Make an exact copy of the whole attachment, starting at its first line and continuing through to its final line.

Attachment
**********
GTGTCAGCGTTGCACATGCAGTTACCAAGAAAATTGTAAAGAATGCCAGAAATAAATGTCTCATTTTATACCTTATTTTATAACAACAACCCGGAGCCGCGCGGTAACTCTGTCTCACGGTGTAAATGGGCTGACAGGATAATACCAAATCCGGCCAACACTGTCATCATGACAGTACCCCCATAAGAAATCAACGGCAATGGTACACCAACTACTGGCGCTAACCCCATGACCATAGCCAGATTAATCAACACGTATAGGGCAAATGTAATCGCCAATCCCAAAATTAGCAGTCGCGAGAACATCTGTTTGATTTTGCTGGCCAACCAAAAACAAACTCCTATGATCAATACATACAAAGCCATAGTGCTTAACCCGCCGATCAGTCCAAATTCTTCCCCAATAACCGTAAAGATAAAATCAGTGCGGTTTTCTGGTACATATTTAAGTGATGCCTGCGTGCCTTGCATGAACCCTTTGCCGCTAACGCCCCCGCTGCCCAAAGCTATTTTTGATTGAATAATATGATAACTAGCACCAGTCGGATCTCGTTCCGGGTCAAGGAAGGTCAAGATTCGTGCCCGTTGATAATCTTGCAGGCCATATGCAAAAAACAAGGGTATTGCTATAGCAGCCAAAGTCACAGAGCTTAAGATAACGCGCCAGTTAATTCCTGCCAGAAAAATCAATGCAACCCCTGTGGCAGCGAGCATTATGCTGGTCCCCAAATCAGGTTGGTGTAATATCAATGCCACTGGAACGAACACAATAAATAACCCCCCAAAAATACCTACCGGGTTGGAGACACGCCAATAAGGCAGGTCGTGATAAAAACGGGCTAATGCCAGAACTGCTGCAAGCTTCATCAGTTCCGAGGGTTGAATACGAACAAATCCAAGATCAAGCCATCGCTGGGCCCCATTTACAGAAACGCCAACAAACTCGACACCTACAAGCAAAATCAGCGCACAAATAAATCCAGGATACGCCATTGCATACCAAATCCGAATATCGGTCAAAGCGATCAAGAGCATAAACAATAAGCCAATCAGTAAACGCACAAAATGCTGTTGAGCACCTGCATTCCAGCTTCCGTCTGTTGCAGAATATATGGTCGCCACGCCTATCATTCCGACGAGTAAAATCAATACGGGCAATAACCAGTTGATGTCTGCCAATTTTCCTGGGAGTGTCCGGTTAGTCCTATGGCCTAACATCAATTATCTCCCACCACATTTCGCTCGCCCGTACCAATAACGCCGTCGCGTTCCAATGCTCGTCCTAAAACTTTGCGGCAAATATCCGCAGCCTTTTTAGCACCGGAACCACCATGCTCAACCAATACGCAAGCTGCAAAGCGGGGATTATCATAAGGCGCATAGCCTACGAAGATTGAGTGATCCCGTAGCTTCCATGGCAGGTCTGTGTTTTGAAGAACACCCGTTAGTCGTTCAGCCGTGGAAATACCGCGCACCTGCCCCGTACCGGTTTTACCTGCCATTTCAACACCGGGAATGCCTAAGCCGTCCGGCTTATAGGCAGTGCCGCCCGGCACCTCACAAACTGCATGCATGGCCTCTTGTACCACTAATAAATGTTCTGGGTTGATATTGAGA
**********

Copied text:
GTGTCAGCGTTGCACATGCAGTTACCAAGAAAATTGTAAAGAATGCCAGAAATAAATGTCTCATTTTATACCTTATTTTATAACAACAACCCGGAGCCGCGCGGTAACTCTGTCTCACGGTGTAAATGGGCTGACAGGATAATACCAAATCCGGCCAACACTGTCATCATGACAGTACCCCCATAAGAAATCAACGGCAATGGTACACCAACTACTGGCGCTAACCCCATGACCATAGCCAGATTAATCAACACGTATAGGGCAAATGTAATCGCCAATCCCAAAATTAGCAGTCGCGAGAACATCTGTTTGATTTTGCTGGCCAACCAAAAACAAACTCCTATGATCAATACATACAAAGCCATAGTGCTTAACCCGCCGATCAGTCCAAATTCTTCCCCAATAACCGTAAAGATAAAATCAGTGCGGTTTTCTGGTACATATTTAAGTGATGCCTGCGTGCCTTGCATGAACCCTTTGCCGCTAACGCCCCCGCTGCCCAAAGCTATTTTTGATTGAATAATATGATAACTAGCACCAGTCGGATCTCGTTCCGGGTCAAGGAAGGTCAAGATTCGTGCCCGTTGATAATCTTGCAGGCCATATGCAAAAAACAAGGGTATTGCTATAGCAGCCAAAGTCACAGAGCTTAAGATAACGCGCCAGTTAATTCCTGCCAGAAAAATCAATGCAACCCCTGTGGCAGCGAGCATTATGCTGGTCCCCAAATCAGGTTGGTGTAATATCAATGCCACTGGAACGAACACAATAAATAACCCCCCAAAAATACCTACCGGGTTGGAGACACGCCAATAAGGCAGGTCGTGATAAAAACGGGCTAATGCCAGAACTGCTGCAAGCTTCATCAGTTCCGAGGGTTGAATACGAACAAATCCAAGATCAAGCCATCGCTGGGCCCCATTTACAGAAACGCCAACAAACTCGACACCTACAAGCAAAATCAGCGCACAAATAAATCCAGGATACGCCATTGCATACCAAATCCGAATATCGGTCAAAGCGATCAAGAGCATAAACAATAAGCCAATCAGTAAACGCACAAAATGCTGTTGAGCACCTGCATTCCAGCTTCCGTCTGTTGCAGAATATATGGTCGCCACGCCTATCATTCCGACGAGTAAAATCAATACGGGCAATAACCAGTTGATGTCTGCCAATTTTCCTGGGAGTGTCCGGTTAGTCCTATGGCCTAACATCAATTATCTCCCACCACATTTCGCTCGCCCGTACCAATAACGCCGTCGCGTTCCAATGCTCGTCCTAAAACTTTGCGGCAAATATCCGCAGCCTTTTTAGCACCGGAACCACCATGCTCAACCAATACGCAAGCTGCAAAGCGGGGATTATCATAAGGCGCATAGCCTACGAAGATTGAGTGATCCCGTAGCTTCCATGGCAGGTCTGTGTTTTGAAGAACACCCGTTAGTCGTTCAGCCGTGGAAATACCGCGCACCTGCCCCGTACCGGTTTTACCTGCCATTTCAACACCGGGAATGCCTAAGCCGTCCGGCTTATAGGCAGTGCCGCCCGGCACCTCACAAACTGCATGCATGGCCTCTTGTACCACTAATAAATGTTCTGGGTTGATATTGAGA